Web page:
Take the 2-minute tour ×
Cryptography Stack Exchange is a question and answer site for software developers, mathematicians and others interested in cryptography. It's 100% free, no registration required.

Let $G$ be a group of order $n$ and let $e,d$ be integers such that $ed\equiv 1 \pmod{n}$. Then the exponentiation maps $x \mapsto x^e$ and $y \mapsto y^d$ are inverse maps on $G$.

These maps give us the Pohlig-Hellman exponentiation cipher. The secret key is the two numbers $e$ and $d$. The group $G$ and its order $n$ may or may not be secret. This block cipher is not secure (i.e. not a pseudo-random permutation) and very slow. However, it seems to me that it has some interesting properties when a suitable group is used.

  1. The block cipher can be used in OFB mode: We want to encrypt a message $m = m_1m_2\dots m_k$. The first ciphertext block $c_0 = r_0$ is chosen uniformly at random from $G$, then $$r_i = r_{i-1}^e, \qquad c_i = r_i m_i, \qquad i = 1, 2, \dots, k.$$ Under the assumption that $r,r^e,r^{e^2},\dots,r^{e^k}$ is random-looking, this is secure. (Let me stress that $e$ is secret and $r$ is random.)

  2. This block cipher can be used in CBC mode: We want to encrypt a message $m = m_1m_2\dots m_k$. The first ciphertext block $c_0$ is chosen uniformly at random from $G$, then $$c_i = (c_{i-1} m_i)^e, \qquad i = 1,2,\dots,k.$$ If OFB mode is secure, then this should also be secure, since the ciphertext is the random-looking sequence $c_0,c_0^e,c_0^{e^2},\dots,c_0^{e^k}$ multiplied with some stuff that only depends on the message and $e$.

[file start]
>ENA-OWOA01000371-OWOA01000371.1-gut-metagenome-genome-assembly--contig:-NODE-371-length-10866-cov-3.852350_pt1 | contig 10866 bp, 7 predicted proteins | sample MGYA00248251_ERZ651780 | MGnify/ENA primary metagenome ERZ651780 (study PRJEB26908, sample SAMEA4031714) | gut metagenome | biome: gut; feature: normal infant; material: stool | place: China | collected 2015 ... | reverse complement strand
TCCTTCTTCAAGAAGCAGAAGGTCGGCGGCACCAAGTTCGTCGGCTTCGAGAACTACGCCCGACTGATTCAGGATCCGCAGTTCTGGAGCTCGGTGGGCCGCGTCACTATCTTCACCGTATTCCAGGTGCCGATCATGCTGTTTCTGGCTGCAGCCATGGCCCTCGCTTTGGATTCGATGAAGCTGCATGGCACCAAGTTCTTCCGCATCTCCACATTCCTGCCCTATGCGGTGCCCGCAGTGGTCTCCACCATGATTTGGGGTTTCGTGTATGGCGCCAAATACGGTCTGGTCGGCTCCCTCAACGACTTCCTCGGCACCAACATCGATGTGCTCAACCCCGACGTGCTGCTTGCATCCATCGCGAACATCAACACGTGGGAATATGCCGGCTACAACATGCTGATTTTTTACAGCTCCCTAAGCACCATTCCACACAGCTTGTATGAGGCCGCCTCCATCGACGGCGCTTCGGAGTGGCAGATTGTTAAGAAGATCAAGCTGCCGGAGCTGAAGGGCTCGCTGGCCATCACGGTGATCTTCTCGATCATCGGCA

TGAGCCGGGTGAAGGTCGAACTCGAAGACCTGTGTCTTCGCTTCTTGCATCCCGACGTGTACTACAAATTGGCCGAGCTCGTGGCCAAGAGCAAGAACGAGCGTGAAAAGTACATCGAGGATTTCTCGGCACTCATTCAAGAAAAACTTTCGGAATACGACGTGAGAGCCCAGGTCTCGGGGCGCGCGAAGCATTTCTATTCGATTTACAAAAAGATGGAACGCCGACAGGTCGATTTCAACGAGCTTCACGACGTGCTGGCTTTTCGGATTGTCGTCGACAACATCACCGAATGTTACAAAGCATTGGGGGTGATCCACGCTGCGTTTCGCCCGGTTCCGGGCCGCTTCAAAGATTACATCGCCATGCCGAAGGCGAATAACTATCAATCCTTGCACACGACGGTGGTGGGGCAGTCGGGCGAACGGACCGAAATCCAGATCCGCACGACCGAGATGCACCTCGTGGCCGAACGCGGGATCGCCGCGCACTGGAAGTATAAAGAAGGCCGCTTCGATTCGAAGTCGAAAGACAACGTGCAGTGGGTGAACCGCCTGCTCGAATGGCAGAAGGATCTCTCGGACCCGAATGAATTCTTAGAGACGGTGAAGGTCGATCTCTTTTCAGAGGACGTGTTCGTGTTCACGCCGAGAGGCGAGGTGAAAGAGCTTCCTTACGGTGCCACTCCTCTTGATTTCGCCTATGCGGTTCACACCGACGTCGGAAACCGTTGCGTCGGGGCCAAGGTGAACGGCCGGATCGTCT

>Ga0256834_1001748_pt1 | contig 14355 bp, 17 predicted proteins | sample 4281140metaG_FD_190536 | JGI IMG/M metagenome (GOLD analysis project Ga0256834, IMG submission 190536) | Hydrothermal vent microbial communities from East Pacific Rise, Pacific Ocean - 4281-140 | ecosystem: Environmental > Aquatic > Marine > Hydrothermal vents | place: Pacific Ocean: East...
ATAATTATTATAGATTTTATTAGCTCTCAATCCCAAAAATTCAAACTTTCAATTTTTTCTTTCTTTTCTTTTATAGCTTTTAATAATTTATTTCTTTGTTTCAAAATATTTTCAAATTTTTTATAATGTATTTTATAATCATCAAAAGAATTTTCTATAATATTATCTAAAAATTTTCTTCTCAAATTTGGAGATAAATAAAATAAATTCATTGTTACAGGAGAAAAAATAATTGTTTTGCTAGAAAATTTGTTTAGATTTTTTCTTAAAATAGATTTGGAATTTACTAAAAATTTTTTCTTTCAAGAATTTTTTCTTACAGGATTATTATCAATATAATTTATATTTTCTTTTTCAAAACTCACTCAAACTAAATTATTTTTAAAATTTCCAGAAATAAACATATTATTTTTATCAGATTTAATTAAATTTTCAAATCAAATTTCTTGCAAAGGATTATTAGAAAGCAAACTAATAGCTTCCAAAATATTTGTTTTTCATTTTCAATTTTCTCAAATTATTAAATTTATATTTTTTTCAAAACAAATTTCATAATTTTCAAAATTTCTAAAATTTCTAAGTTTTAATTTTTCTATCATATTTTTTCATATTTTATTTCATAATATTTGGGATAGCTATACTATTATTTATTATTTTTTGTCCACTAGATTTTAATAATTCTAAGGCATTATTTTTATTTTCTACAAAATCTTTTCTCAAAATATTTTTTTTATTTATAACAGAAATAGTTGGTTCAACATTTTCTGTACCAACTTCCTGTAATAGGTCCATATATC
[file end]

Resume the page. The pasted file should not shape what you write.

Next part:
3. The block cipher can be used in CTR mode: Let $g\in G$ be a generator, which may be secret and part of the key. We want to encrypt a message $m = m_1m_2\dots m_k$. The first ciphertext block $c_0=r$ is chosen uniformly at random from $G$, then $$c_i = (r g^i)^e m_i, \qquad i=1,2,\dots,k.$$ This is not secure. An easy attack is to observe that $c_i/c_{i-1} = g^e m_i/m_{i-1}$ when $i>1$.

I believe all of this is well-known folklore, but the question is: Has anyone written this up anywhere?

share|improve this question
    
Why would you define CTR mode that way? A better alternative seems to be $c_i = (g^{r^i})^em_i$. Unless I am mistaken, both $g$ and $r$ might be left public with such a construct. –  Henrick Hellström Dec 11 '13 at 13:17
    
There are many possible ways to define CTR mode. But the "moral" idea is that the successor function should be easy to compute relative to the cost of computing the block cipher. Given $rg^{i-1}$, it is easy to compute $rg^i$. Given $g^{r^{i-1}}$, it is expensive to compute $g^{r^i}$. Also, this alternative is insecure, since it is easy to decide if an element is an $r$th power of some other element when you know $r$. –  K.G. Dec 11 '13 at 13:38
    
OK, that seems to point to the conclusion that a secure CTR mode would require a way to enumerate the elements of $G$ in a way that is completely independent of the group operation in $G$. –  Henrick Hellström Dec 11 '13 at 14:51

Your Answer

 
discard

By posting your answer, you agree to the privacy policy and terms of service.

Browse other questions tagged or ask your own question.